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>Paul Sears asked for the references Diana Walstad used for her comments on
>photoreduction of iron..... here they are:
>Re: Free iron (Fe++ and Fe+++) being the only two forms of iron used by
>- Anderson MA and Morel FMM. 1982. The influence  of aqueous iron chemistry
>on the uptake of iron by the costal diatom Thalassiosira weissflofii.
>Limnol. Oceanogr. 27:789-813.

Thalassiosira eh?Coastal algae?
Yea, I had a bad rash of that in my tank last week<G>.
Does this support the claim for FW algae in planted tanks???

>- Sunda WG, Huntsman SA, and Harvey GR. Photoreduction of manganese oxides
>in seawater and its geochemical and biological implications. Nature

>Re: UV and blue light sources inducting the most photoreduction because
>wavelengths below about 500 mn are energetic enough to break the chemical
>bonds. [the 280 - 400 nm portion of the light energy spectrum encompasses UV
>(ultraviolet) light, while the 400 - 500 nm range consists of violet and
>blue light.]
>- Morel FMM. 1983. Principles of Aquatic Chemistry. John Wiley & sons (NY),

At what intensity? Sunlight? Burns my skin too.
Some Seawater doesn't apply to FW chemistry IMO. I would not generalize that
much. Toward the longer areas(the "blue") the ability typically is less to
break these bonds is it not? It may take a few days for this to happen under
tank conditions or longer by which time most of the e iron has been used by
anyway? Assuming automatically that 7100k's are doing this is hasty, without
proof. How long does it take for 50/50 bulbs or 7100 bulbs to do this? Are
the growth rates the same in the test tanks? 7100k bulbs will not grow the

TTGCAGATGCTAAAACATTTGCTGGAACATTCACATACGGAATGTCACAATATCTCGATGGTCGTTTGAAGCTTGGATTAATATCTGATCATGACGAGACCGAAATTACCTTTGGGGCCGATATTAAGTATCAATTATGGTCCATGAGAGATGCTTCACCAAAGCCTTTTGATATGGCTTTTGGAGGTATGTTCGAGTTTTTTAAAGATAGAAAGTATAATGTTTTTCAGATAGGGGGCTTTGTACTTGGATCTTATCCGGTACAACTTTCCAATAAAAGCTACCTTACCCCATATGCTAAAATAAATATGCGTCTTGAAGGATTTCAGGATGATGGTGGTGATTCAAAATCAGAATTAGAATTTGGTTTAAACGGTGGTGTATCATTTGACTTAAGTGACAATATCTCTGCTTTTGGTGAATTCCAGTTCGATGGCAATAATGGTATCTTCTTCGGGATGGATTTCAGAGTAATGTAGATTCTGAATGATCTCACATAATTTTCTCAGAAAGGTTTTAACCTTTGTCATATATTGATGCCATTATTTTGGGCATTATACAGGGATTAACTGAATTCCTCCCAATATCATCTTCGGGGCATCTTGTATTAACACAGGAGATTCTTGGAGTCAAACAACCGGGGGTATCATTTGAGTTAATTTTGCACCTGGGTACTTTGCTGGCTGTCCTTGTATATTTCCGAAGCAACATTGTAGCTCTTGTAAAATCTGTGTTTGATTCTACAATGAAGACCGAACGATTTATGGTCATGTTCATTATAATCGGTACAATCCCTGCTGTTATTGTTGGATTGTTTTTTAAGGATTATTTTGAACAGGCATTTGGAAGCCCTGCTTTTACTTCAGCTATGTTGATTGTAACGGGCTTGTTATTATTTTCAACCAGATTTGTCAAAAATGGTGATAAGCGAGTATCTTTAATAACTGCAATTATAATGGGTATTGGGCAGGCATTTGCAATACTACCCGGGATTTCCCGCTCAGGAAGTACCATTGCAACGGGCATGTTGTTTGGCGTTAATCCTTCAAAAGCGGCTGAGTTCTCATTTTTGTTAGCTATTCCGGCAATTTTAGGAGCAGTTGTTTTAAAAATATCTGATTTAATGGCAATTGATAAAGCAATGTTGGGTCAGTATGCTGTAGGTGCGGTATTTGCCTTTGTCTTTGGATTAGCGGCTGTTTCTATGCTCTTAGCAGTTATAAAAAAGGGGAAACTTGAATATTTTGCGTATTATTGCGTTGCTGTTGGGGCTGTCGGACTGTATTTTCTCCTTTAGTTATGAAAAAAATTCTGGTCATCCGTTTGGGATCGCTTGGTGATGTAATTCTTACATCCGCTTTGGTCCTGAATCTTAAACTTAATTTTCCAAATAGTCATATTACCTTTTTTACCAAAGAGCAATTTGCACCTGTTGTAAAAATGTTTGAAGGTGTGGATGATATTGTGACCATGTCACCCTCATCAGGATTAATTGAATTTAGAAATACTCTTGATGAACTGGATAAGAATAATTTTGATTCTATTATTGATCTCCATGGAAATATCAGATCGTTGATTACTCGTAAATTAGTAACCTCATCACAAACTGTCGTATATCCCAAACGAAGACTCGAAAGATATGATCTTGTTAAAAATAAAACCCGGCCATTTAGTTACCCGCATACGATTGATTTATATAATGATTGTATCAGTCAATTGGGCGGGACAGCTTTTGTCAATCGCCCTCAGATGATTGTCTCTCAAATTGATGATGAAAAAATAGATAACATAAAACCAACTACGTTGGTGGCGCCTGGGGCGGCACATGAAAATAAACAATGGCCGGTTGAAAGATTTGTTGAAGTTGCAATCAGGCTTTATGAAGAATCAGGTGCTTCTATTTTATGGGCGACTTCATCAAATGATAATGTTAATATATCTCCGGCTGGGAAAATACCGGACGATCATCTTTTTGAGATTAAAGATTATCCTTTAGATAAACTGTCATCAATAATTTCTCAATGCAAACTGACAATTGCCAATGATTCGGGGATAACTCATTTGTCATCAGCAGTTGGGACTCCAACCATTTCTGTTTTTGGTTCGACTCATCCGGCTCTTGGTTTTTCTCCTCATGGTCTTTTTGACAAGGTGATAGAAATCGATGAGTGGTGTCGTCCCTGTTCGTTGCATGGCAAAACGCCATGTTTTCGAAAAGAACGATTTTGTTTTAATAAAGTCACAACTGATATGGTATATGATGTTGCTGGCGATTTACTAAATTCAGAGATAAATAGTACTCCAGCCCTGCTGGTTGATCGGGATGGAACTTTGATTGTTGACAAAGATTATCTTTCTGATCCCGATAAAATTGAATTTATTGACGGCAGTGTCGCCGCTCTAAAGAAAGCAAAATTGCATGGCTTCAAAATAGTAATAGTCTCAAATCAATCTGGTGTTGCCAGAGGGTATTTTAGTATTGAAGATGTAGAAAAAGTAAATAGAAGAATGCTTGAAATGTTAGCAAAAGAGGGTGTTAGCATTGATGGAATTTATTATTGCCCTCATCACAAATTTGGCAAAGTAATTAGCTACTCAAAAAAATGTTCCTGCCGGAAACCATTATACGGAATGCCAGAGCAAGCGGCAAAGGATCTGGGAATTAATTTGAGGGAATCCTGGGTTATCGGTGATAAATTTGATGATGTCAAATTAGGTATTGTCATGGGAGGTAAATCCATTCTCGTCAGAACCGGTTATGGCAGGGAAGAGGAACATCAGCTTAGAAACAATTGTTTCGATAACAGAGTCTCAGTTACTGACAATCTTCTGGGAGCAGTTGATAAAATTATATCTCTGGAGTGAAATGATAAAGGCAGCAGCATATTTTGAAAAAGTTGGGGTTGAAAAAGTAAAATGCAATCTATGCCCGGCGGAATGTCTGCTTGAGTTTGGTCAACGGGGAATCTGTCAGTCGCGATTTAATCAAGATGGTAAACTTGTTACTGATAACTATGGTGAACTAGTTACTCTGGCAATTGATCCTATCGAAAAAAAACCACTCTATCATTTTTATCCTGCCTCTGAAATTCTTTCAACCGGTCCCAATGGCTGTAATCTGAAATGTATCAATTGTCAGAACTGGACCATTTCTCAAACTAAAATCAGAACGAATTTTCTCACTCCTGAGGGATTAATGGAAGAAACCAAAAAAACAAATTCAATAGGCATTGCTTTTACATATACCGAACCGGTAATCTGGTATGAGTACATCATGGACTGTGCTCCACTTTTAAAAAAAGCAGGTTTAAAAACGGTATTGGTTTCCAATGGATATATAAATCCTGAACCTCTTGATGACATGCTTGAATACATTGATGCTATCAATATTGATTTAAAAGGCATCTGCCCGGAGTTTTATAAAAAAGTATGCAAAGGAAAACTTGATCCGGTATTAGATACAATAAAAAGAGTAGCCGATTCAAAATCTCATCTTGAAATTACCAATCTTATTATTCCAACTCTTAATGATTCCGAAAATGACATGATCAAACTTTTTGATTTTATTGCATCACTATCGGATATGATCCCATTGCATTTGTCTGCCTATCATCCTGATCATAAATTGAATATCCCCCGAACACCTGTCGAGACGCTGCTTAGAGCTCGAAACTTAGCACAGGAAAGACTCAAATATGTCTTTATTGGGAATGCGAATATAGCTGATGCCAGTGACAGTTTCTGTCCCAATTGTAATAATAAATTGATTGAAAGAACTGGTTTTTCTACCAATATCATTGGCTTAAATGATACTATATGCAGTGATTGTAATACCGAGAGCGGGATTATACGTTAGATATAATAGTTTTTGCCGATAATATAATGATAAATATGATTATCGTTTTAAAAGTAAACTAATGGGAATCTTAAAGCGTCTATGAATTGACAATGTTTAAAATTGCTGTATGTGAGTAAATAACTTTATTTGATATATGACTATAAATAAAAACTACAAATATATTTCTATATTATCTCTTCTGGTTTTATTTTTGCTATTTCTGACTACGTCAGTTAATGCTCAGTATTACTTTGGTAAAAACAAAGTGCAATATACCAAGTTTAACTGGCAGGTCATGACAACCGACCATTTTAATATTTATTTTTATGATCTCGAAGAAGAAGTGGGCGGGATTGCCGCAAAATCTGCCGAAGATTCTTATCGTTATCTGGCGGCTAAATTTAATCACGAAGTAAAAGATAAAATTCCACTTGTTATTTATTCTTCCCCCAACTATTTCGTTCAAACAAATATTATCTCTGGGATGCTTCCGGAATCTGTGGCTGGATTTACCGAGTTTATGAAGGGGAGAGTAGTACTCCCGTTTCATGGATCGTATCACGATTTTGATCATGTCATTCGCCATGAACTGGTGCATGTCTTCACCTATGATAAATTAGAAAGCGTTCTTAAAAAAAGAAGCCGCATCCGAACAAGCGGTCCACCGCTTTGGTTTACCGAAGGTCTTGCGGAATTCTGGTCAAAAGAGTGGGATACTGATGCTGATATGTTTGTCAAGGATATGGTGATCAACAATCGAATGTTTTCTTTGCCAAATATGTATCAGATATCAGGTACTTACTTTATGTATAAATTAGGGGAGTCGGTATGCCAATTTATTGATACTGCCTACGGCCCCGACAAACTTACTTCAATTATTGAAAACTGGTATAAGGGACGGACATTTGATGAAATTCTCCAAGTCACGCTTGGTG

plants as fast leading to a false reading of iron compared to the 5000k lit
tank with same plants. Basically the iron is getting used up for growth in
one tank and not in the other. How much lighting is required to do this?
Thought provoking, eh? Lots of work ahead!

>Re: [rooted] aquatic plants readily take up iron from the water, even when
>planted in iron containing substrates.
>- Basiouny FM, Garrard LA and Haller WT. 1977. Absorption of iron and growth
>of Hydrilla verticillata (L.F.) Royle. Aquat. Bot. 3:349-356.

This plant is a true aquatic and is well adapted to getting iron out of the
water column. Most plants will get the water column iron as well as the soil
iron. Bacteria play a large role in both pathways IMO.
Many plants we keep are not this well adapted. Compare this to a Sword plant
and tell me what you think. Plants do both IME......... some more than
others. There are so many plants we keep and saying one plant does this or
that is difficult........... this makes it hard to generalize. I hope to
someday go through each plant in mono-culture and figure out what each plant

Are my comments incorrect?
Tom Barr